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Landlords: always right - Tenants: never wrong

publication date: Nov 20, 2009
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PROPERTYdrum met Helen McCarthy, who should know, as Outreach Manager for The Tenancy Deposit Scheme (TDS) she visits members across the UK to see how it’s going.

Helen and her SatNav now understand each other; but more importantly she reports a growing understanding of TDS. Helen says, “While most are positive about TDS, there are misconceptions of its function. Visiting members has been immensely helpful in developing the information flow, so that everyone gets the best from the scheme.”

Helen is well aware of the issues that face agents in the ‘Damages and Deposits’ field. After six years as a lettings branch manager, two as a Rent Officer and two as a partner in a lettings agency, a short stint in retail underlined everything she knew about customer service. Returning to property she presented NFOPP training courses on Damages and Deposits and was an Independent Adjudicator for the TDS.

“The landlord is always right and the tenant is never wrong,” she says. “I sympathise with both – and the agent – homes and money are emotive issues, it gets personal, but the best way to resolve disputes is to address them immediately.”

Some agents saw TDS as the answer to their prayers – an end to resolving disputes, just pass them to TDS, but TDS is a ‘last resort’, when no amount of negotiation leads to an agreement. Some cases sent to TDS involve minor problems, tiny sums of money (seriously tiny – £6.50 in one case).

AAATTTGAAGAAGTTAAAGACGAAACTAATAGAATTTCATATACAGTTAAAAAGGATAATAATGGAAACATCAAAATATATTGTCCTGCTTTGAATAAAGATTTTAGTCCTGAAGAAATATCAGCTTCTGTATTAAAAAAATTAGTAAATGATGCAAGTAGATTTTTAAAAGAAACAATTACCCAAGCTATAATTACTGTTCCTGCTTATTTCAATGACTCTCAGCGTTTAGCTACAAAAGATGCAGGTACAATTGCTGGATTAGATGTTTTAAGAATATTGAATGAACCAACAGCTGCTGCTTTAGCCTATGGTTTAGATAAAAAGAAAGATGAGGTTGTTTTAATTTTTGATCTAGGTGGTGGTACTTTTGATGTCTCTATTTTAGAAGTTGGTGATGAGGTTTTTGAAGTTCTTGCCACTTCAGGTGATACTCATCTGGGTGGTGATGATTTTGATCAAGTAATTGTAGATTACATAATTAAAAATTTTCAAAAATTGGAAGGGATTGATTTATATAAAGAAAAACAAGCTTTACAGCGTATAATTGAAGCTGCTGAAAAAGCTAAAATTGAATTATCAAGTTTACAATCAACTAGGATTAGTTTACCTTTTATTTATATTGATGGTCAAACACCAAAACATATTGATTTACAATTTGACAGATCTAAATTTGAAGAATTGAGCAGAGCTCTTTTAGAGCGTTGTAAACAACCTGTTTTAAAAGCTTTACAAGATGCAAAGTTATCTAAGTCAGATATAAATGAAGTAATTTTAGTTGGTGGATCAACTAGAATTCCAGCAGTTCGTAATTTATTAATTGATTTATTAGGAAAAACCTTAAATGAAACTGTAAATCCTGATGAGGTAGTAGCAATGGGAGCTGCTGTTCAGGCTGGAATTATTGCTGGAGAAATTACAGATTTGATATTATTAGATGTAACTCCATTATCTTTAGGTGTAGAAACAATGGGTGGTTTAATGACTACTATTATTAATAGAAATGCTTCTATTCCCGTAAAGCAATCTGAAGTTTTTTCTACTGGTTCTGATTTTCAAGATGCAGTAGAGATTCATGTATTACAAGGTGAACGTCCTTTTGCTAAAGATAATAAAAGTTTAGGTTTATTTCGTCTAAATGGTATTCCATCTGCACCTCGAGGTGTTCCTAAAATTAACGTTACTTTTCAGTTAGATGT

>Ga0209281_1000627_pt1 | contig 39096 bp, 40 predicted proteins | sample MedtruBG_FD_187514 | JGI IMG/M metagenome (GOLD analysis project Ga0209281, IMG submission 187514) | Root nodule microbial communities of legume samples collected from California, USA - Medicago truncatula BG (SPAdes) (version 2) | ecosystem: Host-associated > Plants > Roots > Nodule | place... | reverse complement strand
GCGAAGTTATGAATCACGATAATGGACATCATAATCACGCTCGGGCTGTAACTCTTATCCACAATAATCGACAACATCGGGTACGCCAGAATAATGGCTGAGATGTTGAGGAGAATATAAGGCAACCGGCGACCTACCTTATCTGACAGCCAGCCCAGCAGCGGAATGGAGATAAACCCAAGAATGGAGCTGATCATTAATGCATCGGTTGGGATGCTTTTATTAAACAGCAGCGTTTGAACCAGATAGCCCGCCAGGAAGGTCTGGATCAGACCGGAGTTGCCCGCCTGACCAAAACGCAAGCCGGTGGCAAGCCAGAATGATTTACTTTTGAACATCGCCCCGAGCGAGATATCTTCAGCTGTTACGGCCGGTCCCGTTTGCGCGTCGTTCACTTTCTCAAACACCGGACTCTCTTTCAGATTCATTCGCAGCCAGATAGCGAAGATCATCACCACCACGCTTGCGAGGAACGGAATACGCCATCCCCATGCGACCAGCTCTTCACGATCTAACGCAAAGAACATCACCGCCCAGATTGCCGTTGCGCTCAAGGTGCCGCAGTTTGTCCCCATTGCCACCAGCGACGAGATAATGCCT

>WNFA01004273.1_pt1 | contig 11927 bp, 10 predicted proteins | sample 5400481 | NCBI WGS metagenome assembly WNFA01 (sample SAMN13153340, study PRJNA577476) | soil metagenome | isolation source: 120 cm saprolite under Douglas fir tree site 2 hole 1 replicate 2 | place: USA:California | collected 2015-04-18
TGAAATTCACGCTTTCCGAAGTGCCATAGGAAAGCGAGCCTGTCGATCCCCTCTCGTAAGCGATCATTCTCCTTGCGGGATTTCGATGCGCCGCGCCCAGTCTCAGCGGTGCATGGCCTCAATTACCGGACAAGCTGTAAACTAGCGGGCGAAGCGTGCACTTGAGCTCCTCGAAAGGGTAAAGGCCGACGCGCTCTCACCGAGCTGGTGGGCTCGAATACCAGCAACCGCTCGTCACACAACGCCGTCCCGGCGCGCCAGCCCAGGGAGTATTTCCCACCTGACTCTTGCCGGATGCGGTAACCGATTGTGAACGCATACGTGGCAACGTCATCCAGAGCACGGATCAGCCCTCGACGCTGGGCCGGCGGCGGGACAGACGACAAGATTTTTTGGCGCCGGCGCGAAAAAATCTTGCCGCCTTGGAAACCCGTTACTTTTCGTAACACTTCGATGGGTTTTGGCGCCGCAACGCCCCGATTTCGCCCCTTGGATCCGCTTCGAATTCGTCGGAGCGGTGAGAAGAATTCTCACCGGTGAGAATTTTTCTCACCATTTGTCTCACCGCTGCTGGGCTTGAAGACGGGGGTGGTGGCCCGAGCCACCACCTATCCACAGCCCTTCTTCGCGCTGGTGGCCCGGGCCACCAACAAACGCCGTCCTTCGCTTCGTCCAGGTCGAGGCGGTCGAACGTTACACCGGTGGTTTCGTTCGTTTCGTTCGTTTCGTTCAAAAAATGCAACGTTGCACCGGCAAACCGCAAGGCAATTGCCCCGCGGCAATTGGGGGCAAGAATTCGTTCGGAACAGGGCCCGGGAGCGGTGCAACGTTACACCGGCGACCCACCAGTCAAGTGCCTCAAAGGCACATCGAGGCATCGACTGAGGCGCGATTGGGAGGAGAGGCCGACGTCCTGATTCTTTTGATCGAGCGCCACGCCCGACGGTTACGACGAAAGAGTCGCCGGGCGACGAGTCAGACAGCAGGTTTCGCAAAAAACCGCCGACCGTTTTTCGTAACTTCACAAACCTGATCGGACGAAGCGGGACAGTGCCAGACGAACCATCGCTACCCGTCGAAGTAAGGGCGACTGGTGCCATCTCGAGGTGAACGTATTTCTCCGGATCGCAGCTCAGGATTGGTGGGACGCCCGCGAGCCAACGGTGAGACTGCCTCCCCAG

“Most disputes are about cleaning. The landlord doesn’t return the deposit because the place doesn’t look as it did three years earlier”, says Helen. “This may be true, but it may just be wear and tear. The agent needs to have managed the landlord’s expectations, explaining the necessity of a really good inventory before the tenancy starts and at the end. The landlord needs to understand that the property will have been lived in, some decoration will be required, it should be in his budget.”

In a dispute, the agent – even in a ‘Let Only’ deal – should be pro-active. Training gives staff confidence and if clients are given advice in a professional manner it is usually accepted. No dramas.

“Bringing disputes to the TDS without first making every effort to resolve them is, actually, the worst route. It seems like a good idea; less time-consuming than court, cheaper too, but the problem grows. Landlords and tenants inevitably blame the agent and he ends up losing both as clients.”

TDS resolves serious disputes; however, the best way to maintain good relationships is to make sure you effectively manage tenancies, and resolve problems as they arise. TDS is the last resort.